I’m using the America/New York timezone. In the Fall we “fall back” an hour — effectively “gaining” one hour at 2am. At the transition point the following happens:
it’s 01:59:00 -04:00
then 1 minute later it becomes:
So if you simply say “1:30am” it’s ambiguous as to whether or not you’re referring to the first time 1:30 rolls around or the second. I’m trying to save scheduling data to a MySQL database and can’t determine how to save the times properly.
Here’s the problem:
“2009-11-01 00:30:00” is stored internally as 2009-11-01 00:30:00 -04:00
“2009-11-01 01:30:00” is stored internally as 2009-11-01 01:30:00 -05:00
This is fine and fairly expected. But how do I save anything to 01:30:00 -04:00? The documentation does not show any support for specifying the offset and, accordingly, when I’ve tried specifying the offset it’s been duly ignored.
The only solutions I’ve thought of involve setting the server to a timezone that doesn’t use daylight savings time and doing the necessary transformations in my scripts (I’m using PHP for this). But that doesn’t seem like it should be necessary.
Many thanks for any suggestions.
MySQL’s date types are, frankly, broken and cannot store all times correctly unless your system is set to a constant offset timezone, like UTC or GMT-5. (I’m using MySQL 5.0.45)
This is because you can’t store any time during the hour before Daylight Saving Time ends. No matter how you input dates, every date function will treat these times as if they are during the hour after the switch.
My system’s timezone is
America/New_York. Let’s try storing 1257051600 (Sun, 01 Nov 2009 06:00:00 +0100).
Here’s using the proprietary INTERVAL syntax:
SELECT UNIX_TIMESTAMP('2009-11-01 00:00:00' + INTERVAL 3599 SECOND); # 1257051599 SELECT UNIX_TIMESTAMP('2009-11-01 00:00:00' + INTERVAL 3600 SECOND); # 1257055200 SELECT UNIX_TIMESTAMP('2009-11-01 01:00:00' - INTERVAL 1 SECOND); # 1257051599 SELECT UNIX_TIMESTAMP('2009-11-01 01:00:00' - INTERVAL 0 SECOND); # 1257055200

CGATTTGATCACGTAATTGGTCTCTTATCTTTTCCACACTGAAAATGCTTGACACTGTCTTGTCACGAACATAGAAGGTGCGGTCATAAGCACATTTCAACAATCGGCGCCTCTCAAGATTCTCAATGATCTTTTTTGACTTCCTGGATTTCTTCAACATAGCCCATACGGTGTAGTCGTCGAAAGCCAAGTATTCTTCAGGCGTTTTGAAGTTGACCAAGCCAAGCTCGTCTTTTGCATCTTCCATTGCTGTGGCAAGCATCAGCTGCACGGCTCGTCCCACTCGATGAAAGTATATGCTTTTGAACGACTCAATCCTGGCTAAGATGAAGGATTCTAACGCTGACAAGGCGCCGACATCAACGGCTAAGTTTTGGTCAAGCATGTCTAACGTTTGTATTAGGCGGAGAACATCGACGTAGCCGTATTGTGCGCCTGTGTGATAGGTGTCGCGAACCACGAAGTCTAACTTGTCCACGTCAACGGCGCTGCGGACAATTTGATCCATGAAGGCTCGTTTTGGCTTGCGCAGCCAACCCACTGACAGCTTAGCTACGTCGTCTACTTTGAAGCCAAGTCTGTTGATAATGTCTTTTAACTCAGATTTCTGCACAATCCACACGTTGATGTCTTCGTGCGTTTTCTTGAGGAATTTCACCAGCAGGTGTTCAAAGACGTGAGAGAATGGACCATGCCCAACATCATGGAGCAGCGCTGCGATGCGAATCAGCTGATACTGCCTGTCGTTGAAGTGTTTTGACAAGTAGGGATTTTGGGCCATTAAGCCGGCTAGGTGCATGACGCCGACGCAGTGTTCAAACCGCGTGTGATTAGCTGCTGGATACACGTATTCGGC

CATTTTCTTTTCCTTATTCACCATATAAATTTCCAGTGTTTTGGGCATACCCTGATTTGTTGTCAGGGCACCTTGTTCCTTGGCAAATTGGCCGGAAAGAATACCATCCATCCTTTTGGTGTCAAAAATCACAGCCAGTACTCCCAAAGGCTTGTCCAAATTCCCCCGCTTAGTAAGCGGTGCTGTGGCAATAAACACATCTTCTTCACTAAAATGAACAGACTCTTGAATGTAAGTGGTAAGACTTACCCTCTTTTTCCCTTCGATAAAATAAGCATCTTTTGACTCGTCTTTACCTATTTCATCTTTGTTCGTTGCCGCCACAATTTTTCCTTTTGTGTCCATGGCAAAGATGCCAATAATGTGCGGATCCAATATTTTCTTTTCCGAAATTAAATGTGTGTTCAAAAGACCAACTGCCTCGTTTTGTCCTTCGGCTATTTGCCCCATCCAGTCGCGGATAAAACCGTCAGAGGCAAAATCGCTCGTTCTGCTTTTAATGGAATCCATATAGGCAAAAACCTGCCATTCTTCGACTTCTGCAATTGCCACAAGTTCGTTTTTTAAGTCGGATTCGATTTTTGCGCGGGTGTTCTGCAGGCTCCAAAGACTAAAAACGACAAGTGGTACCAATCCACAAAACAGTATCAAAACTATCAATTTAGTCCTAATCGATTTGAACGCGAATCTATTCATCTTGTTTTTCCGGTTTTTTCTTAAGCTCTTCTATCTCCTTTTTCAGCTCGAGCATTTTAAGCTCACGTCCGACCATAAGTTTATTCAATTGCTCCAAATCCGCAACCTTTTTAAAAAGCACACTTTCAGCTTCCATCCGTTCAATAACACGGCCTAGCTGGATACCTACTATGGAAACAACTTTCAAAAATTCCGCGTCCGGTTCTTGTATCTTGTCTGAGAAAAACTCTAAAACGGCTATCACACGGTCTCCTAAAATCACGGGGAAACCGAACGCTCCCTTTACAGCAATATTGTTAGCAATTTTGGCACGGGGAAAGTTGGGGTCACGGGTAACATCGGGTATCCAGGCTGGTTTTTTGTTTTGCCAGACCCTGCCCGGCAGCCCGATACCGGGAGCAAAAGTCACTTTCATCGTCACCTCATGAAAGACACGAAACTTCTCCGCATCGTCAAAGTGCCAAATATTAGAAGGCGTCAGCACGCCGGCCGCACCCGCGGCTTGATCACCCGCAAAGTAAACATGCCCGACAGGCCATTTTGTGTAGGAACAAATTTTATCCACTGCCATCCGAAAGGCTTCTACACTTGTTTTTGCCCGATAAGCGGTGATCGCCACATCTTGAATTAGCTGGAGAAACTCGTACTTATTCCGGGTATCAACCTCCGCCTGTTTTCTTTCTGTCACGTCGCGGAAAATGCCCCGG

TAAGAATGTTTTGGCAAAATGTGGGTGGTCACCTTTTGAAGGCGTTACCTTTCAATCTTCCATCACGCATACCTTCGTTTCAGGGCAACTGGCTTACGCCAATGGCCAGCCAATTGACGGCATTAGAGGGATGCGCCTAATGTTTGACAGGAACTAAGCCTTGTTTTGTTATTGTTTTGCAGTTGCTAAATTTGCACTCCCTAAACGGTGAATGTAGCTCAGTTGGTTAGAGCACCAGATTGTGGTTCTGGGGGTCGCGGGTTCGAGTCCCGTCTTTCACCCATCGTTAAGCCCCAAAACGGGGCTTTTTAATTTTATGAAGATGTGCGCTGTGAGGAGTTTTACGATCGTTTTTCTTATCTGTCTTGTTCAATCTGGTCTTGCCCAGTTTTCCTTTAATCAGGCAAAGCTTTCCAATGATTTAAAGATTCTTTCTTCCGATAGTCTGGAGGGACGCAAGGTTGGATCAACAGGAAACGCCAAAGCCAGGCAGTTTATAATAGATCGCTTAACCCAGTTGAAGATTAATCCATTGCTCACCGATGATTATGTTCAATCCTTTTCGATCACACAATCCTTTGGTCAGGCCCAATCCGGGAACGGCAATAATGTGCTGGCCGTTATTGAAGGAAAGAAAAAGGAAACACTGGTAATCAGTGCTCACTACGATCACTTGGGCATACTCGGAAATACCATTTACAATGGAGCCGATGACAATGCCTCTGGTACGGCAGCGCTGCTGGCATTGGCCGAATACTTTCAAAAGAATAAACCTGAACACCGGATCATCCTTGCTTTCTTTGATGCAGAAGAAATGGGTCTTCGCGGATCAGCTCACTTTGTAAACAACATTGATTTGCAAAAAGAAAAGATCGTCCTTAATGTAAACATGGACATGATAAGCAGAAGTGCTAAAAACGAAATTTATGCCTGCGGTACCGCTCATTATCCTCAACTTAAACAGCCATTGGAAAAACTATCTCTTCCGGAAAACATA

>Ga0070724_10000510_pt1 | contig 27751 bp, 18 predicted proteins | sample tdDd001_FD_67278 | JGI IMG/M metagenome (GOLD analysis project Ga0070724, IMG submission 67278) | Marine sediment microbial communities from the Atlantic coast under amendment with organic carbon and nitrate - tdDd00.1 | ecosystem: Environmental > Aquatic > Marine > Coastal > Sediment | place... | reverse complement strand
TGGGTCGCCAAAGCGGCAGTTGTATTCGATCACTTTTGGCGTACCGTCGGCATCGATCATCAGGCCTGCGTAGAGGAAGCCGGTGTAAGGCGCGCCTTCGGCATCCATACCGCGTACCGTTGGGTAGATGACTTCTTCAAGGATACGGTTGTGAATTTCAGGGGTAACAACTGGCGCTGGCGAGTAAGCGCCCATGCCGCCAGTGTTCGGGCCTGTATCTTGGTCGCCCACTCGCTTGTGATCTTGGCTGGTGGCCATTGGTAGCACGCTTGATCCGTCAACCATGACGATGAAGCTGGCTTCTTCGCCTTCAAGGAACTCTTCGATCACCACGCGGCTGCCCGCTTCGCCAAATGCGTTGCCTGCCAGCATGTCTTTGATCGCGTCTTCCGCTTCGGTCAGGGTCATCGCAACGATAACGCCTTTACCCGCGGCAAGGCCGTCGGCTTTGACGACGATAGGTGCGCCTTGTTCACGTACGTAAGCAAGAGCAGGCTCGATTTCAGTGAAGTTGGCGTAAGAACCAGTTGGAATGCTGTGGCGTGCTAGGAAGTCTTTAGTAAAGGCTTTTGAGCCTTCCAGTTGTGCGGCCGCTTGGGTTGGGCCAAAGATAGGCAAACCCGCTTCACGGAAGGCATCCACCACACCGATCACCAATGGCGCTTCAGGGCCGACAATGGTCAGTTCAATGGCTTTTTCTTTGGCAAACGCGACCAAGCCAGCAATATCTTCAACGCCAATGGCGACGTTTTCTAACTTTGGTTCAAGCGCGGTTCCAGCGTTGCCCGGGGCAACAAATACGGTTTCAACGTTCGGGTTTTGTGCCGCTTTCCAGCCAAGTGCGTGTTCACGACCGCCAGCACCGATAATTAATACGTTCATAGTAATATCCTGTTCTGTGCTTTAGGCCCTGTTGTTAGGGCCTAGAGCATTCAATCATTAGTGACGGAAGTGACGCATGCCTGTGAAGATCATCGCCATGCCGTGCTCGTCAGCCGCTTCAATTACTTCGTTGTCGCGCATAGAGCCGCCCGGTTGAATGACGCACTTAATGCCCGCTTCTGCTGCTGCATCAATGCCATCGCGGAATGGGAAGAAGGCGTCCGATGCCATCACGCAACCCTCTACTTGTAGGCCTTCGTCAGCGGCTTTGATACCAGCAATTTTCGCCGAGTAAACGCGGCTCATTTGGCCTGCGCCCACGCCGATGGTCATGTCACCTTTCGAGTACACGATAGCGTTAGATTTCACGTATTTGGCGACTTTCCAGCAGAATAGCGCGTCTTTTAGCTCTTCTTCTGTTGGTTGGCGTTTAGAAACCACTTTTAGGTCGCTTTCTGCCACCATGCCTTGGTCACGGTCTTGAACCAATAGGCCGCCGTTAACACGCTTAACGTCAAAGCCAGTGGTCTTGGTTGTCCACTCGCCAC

FROM_UNIXTIME() won’t return the accurate time.
SELECT UNIX_TIMESTAMP(FROM_UNIXTIME(1257051599)); # 1257051599 SELECT UNIX_TIMESTAMP(FROM_UNIXTIME(1257051600)); # 1257055200
Oddly enough, DATETIME will still store and return (in string form only!) times within the “lost” hour when DST starts (e.g.
2009-03-08 02:59:59). But using these dates in any MySQL function is risky:
SELECT UNIX_TIMESTAMP('2009-03-08 01:59:59'); # 1236495599 SELECT UNIX_TIMESTAMP('2009-03-08 02:00:00'); # 1236495600 # ... SELECT UNIX_TIMESTAMP('2009-03-08 02:59:59'); # 1236495600 SELECT UNIX_TIMESTAMP('2009-03-08 03:00:00'); # 1236495600
The takeaway: If you need to store and retrieve every time in the year, you have a few undesirable options:
- Set system timezone to GMT + some constant offset. E.g. UTC
Store dates as INTs (as Aaron discovered, TIMESTAMP isn’t even reliable)
Pretend the DATETIME type has some constant offset timezone. E.g. If you’re in
America/New_York, convert your date to GMT-5 outside of MySQL, then store as a DATETIME (this turns out to be essential: see Aaron’s answer). Then you must take great care using MySQL’s date/time functions, because some assume your values are of the system timezone, others (esp. time arithmetic functions) are “timezone agnostic” (they may behave as if the times are UTC).
Aaron and I suspect that auto-generating TIMESTAMP columns are also broken. Both
2009-11-01 01:30 -0400 and
2009-11-01 01:30 -0500 will be stored as the ambiguous